How to Find Your Style in Photography

Dear friend,

I always wanted to find my “style” in photography, and I think I’ve found it.

I. Your style will always be in flux.

“No man ever steps in the same river twice.” – Heraclitus

First of all, know that your style is constantly in flux. Constantly changing and evolving. Just like animal species, trees, and nature.

For example, a tree never stays the same. It twists, turns, digs its roots deeper, and extends its arms wherever the light is. A tree that isn’t constantly growing is dying.

You are the tree. You are constantly gaining nutrition from the soil, and growing and twisting your branches in different ways.

Your soil is art. You can learn from the masters of photography, cubist painters, hip hop artists, poets, and philosophers.

Your growth as a photographer and artist is steady, and might take you decades, or centuries.

II. Evolve or die.

For example, the photographer I was ten years ago is very different from the photographer I am today.

If you want to have one style for your entire life, you will die.

For example, Henri Cartier-Bresson just kept doing his black and white “decisive moment” street photography for over 20 years, and I think he just got bored. He picked up painting and drawing instead.

Rather, Josef Koudelka kept evolving. He put away his 25mm lens after his “Gypsies” project, and started to shoot 35mm and 50mm for his “Exiles” book. And now, he put away the Leica, and shoots panoramic photos.

Martin Parr started off black and white photography, but evolved to color.

If you constantly grow, evolve, and change, realize you’re going to contradict yourself. You’re gonna “flip flop” on certain beliefs, like Eric Kim. But that’s what is gonna help you constantly grow.

III. Evolve to become stronger.

An animal species according to Charles Darwin would die off if it didn’t constantly evolve. We need to grow stronger, faster, and smarter. Humans took over the world, because we got lucky– we evolved our brains and hands, until we could build tools, and overtake the tyranny of nature.

IV. Follow your gut.

To evolve as a photographer, follow your gut and intuition. Try to experiment with different lenses, tools, cameras, formats, and approaches.

For me, I started off shooting candid street photography and then evolved to shooting close up street portraits. I shot film, 35mm and medium format, and smartphone photography. I shot black and white and color. I just follow my gut– whenever I get bored with a certain type of photography, I just move on.

So the lesson is this:

When you’re bored of photography, just try something new.

V. Try shooting film.

This is why I’m so excited for FILM NOTES: a lot of us are sick and tired of more megapixels, and more problems. Film photography has actually re-invigorated my passion for digital photography. As I write these lines, I’m shooting with a digital Ricoh GR II camera, with my film Leica MP enjoying company back in Los Angeles at Cindy’s family’s house. Shooting film has helped me appreciate the difficulty of photography more, the value of an image, and the empowering ability of photography. I genuinely believe that the digital Ricoh GR is the best digital camera ever made. Then the iPhone.

VI. Practical photography assignments.

If you’re bored in photography, trying out assignments is a good way to break out of your rut. For example, some assignments from STREET NOTES:

  1. Creative constraint: only shoot with an iPhone or phone for a month.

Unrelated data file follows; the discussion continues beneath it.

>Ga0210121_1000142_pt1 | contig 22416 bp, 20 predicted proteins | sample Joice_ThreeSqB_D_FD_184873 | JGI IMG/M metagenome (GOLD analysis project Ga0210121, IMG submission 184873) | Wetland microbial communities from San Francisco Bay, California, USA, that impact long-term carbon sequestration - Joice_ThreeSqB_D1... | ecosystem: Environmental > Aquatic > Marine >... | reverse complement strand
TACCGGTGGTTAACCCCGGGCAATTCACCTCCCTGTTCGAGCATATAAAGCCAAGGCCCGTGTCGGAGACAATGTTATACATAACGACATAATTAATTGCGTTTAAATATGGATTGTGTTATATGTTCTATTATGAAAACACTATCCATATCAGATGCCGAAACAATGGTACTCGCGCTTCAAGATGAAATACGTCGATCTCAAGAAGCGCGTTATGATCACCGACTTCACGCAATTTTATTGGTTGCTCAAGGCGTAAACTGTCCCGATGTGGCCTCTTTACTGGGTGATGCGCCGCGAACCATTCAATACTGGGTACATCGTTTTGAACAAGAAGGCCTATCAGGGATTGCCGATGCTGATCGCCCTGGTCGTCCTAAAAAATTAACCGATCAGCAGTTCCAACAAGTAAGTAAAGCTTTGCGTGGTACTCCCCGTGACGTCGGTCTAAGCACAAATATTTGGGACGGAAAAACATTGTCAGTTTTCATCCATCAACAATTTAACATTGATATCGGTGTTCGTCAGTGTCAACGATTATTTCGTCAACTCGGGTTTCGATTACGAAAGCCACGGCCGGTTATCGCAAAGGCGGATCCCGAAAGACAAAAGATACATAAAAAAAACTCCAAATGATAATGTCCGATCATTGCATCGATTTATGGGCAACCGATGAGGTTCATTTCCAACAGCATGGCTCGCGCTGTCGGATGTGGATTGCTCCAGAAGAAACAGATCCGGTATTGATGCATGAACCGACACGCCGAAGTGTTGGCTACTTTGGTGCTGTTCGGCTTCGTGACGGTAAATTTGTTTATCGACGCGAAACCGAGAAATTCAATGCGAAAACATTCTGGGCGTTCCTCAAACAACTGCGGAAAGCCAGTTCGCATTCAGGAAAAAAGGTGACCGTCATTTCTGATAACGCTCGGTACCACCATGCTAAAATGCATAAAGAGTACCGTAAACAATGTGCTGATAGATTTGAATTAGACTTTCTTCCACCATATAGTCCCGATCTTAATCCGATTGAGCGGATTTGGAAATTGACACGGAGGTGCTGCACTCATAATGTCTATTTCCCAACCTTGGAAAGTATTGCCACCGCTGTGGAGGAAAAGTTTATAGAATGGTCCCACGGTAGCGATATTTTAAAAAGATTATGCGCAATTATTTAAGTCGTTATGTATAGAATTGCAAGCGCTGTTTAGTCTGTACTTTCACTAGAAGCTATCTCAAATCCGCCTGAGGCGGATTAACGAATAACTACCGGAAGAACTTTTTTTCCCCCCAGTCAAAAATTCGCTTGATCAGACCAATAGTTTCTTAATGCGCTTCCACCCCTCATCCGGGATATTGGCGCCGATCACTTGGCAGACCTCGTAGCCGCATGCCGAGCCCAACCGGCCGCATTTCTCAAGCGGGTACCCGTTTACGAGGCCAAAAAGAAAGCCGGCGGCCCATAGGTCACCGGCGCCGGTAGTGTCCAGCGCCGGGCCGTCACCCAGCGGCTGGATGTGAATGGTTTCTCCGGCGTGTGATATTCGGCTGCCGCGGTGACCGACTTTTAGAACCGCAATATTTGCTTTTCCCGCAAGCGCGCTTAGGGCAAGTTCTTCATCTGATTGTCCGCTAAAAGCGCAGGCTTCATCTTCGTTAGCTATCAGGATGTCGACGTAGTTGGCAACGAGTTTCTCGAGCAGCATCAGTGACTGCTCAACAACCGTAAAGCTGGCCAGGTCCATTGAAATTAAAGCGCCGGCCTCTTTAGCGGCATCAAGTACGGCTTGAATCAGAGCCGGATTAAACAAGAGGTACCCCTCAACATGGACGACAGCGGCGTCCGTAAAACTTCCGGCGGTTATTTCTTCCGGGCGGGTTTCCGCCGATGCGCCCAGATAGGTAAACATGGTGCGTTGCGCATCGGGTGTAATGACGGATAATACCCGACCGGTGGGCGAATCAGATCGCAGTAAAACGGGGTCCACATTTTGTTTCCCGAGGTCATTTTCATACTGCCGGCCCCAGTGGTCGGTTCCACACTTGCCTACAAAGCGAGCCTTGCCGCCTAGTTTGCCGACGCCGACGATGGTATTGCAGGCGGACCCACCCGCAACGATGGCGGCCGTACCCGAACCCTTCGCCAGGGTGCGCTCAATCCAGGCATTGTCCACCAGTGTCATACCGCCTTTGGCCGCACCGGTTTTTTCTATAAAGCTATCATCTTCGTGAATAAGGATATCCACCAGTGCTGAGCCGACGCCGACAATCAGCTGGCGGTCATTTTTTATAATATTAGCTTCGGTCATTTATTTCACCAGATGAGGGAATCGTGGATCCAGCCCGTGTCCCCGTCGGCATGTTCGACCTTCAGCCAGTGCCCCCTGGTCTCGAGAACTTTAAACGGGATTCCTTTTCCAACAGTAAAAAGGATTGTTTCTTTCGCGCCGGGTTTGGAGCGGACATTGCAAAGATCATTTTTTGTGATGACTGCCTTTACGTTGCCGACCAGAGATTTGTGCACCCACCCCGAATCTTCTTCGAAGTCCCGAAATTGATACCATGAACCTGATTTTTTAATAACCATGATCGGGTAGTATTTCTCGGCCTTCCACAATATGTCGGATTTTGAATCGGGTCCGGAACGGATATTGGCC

2. Creative constraint 2: only shoot photos in your home for a week.
  3. Creative constraint 3: only shoot a block from your house for a month, and publish your best 10 photos.

From FILM NOTES, some assignments:

  1. Shoot 1 roll of film a day, everyday, for 7 days straight. Then publish your favorite 7 photos.
  2. Experiment pushing your film to ISO 1600.
  3. Try out medium-format film for a month, and publish your favorite 3 photos.

There is no right or wrong in photography in finding your own style– it is all about experimenting, and avoiding boredom.

VII. You are a movie director

See yourself as a movie director. Your core philosophy stays the same, like Quentin Terentino’s cynical style, but your aesthetics, and plots might change.

For example, I’m always interested in human faces and emotions. But the aesthetics often changes– sometimes I shoot black and white and sometimes in color. Sometimes with a flash and sometimes without.

VIII. How to create a signature style

The two things you want to pay attention to, to create a “signature” style is:

  1. Aesthetic consistency: how your photos look (all your photos within a single project are all black and white or color, or all digital or all film)
  2. Subject-matter consistency: if you’re doing a project on suits, only include men in suits or women in suits in your project.

Also a practical tip: balance consistency and variety.

For example, you might stay consistent with the subject matter you photograph (men in suits), but add variety in the types of photos you make.

For example in my “Suits” project, I only photograph men in suits. But some of them are shot close some far. Some with flash, some without. A variety of facial expressions, and body language.

The secret to success as a photographer: avoid boring your viewer, and avoid boring yourself.

Conclusion

To sum up, style is overrated in photography. To be honest, just avoid boredom. Be like a big ass kid, with your visual jungle gym and your camera is your toy.

Study children. If they’re bored with a game or a toy, they just move on.

A child doesn’t care about their “style” in their water color paintings, or their drawings. They just follow their own curiosity, and do it for “autotelic” reasons (they don’t seek to impress others, they just do it for themselves).

Just have fun.

Always,
Eric

The Art of Photography >

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